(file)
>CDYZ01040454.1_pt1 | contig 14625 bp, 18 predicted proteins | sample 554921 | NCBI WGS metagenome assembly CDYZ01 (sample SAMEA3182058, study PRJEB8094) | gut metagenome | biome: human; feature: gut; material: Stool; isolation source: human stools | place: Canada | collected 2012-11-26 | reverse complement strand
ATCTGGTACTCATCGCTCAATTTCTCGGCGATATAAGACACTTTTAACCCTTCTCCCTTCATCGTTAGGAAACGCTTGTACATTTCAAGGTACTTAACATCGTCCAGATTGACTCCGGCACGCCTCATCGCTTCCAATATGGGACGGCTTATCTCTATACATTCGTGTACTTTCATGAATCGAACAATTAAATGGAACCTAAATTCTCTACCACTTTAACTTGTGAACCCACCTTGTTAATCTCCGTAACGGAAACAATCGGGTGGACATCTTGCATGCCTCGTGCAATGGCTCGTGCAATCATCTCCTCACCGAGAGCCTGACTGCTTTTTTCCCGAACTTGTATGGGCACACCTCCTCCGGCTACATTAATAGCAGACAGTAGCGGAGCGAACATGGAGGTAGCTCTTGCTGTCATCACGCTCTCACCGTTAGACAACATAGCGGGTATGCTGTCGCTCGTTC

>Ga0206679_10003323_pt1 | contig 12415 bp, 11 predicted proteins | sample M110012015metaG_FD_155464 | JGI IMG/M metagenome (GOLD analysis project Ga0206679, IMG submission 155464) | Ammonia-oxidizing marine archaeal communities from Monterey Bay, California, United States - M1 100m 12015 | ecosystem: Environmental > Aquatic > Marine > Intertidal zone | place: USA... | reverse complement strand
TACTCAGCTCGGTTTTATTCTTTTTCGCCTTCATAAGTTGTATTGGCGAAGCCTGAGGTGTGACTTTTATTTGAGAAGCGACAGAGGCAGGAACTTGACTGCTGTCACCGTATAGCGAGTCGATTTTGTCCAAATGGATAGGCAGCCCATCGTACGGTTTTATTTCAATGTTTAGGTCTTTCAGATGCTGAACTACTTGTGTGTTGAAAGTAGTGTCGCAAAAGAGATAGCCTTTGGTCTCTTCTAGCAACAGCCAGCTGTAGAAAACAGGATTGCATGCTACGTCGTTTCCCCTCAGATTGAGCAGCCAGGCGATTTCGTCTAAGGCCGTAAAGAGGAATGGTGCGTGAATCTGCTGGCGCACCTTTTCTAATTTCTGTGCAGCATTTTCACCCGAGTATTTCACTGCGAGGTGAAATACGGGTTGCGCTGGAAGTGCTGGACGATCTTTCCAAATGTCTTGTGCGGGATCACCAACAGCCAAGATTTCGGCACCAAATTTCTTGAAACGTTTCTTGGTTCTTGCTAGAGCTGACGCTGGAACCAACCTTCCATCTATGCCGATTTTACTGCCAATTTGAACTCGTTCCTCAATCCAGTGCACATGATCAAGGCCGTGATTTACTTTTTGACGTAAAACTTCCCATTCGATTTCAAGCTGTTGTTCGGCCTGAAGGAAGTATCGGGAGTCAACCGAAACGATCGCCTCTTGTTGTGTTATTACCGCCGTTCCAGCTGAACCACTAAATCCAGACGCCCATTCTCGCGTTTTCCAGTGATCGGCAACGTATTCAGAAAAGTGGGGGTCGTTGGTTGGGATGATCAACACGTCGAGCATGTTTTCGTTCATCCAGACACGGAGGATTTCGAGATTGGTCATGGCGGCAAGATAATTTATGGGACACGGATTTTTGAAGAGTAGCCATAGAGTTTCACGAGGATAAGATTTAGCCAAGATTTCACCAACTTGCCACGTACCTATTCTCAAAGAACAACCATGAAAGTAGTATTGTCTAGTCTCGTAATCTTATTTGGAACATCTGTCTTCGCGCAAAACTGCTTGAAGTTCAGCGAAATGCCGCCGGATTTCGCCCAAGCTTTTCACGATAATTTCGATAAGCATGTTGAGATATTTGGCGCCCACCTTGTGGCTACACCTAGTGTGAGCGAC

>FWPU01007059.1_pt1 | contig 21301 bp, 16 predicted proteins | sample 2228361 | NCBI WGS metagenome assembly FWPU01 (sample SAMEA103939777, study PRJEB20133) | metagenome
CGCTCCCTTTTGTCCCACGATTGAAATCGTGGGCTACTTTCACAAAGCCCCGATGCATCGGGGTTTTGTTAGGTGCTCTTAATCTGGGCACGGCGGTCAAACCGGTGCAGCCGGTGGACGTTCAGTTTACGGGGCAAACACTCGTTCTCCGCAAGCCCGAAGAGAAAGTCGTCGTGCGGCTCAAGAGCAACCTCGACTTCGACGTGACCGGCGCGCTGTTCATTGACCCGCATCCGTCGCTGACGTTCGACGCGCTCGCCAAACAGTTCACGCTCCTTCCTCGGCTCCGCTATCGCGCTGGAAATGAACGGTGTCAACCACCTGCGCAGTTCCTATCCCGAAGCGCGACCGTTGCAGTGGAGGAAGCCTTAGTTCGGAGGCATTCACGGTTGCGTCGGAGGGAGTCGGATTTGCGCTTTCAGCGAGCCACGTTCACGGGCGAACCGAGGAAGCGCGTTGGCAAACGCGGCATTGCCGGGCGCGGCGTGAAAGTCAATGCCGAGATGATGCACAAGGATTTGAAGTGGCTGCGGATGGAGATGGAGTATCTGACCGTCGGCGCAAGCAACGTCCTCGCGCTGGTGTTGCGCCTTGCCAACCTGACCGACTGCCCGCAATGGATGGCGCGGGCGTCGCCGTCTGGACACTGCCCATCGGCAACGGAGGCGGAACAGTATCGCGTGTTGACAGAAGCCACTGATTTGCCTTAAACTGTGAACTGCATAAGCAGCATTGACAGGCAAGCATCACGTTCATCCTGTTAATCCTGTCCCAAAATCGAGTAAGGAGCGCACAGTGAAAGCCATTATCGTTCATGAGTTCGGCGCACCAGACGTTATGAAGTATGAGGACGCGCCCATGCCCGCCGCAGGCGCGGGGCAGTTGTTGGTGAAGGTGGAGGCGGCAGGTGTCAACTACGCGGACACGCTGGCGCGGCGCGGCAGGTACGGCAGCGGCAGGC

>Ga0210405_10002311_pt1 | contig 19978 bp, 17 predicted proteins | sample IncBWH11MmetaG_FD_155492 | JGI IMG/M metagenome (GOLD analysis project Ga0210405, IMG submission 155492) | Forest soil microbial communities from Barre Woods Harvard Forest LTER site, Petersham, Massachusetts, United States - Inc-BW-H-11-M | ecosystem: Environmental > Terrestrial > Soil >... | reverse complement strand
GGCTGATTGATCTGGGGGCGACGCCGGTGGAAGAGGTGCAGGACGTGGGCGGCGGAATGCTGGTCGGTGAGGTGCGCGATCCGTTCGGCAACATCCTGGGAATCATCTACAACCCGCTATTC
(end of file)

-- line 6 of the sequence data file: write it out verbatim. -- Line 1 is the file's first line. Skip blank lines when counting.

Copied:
CGCTCCCTTTTGTCCCACGATTGAAATCGTGGGCTACTTTCACAAAGCCCCGATGCATCGGGGTTTTGTTAGGTGCTCTTAATCTGGGCACGGCGGTCAAACCGGTGCAGCCGGTGGACGTTCAGTTTACGGGGCAAACACTCGTTCTCCGCAAGCCCGAAGAGAAAGTCGTCGTGCGGCTCAAGAGCAACCTCGACTTCGACGTGACCGGCGCGCTGTTCATTGACCCGCATCCGTCGCTGACGTTCGACGCGCTCGCCAAACAGTTCACGCTCCTTCCTCGGCTCCGCTATCGCGCTGGAAATGAACGGTGTCAACCACCTGCGCAGTTCCTATCCCGAAGCGCGACCGTTGCAGTGGAGGAAGCCTTAGTTCGGAGGCATTCACGGTTGCGTCGGAGGGAGTCGGATTTGCGCTTTCAGCGAGCCACGTTCACGGGCGAACCGAGGAAGCGCGTTGGCAAACGCGGCATTGCCGGGCGCGGCGTGAAAGTCAATGCCGAGATGATGCACAAGGATTTGAAGTGGCTGCGGATGGAGATGGAGTATCTGACCGTCGGCGCAAGCAACGTCCTCGCGCTGGTGTTGCGCCTTGCCAACCTGACCGACTGCCCGCAATGGATGGCGCGGGCGTCGCCGTCTGGACACTGCCCATCGGCAACGGAGGCGGAACAGTATCGCGTGTTGACAGAAGCCACTGATTTGCCTTAAACTGTGAACTGCATAAGCAGCATTGACAGGCAAGCATCACGTTCATCCTGTTAATCCTGTCCCAAAATCGAGTAAGGAGCGCACAGTGAAAGCCATTATCGTTCATGAGTTCGGCGCACCAGACGTTATGAAGTATGAGGACGCGCCCATGCCCGCCGCAGGCGCGGGGCAGTTGTTGGTGAAGGTGGAGGCGGCAGGTGTCAACTACGCGGACACGCTGGCGCGGCGCGGCAGGTACGGCAGCGGCAGGC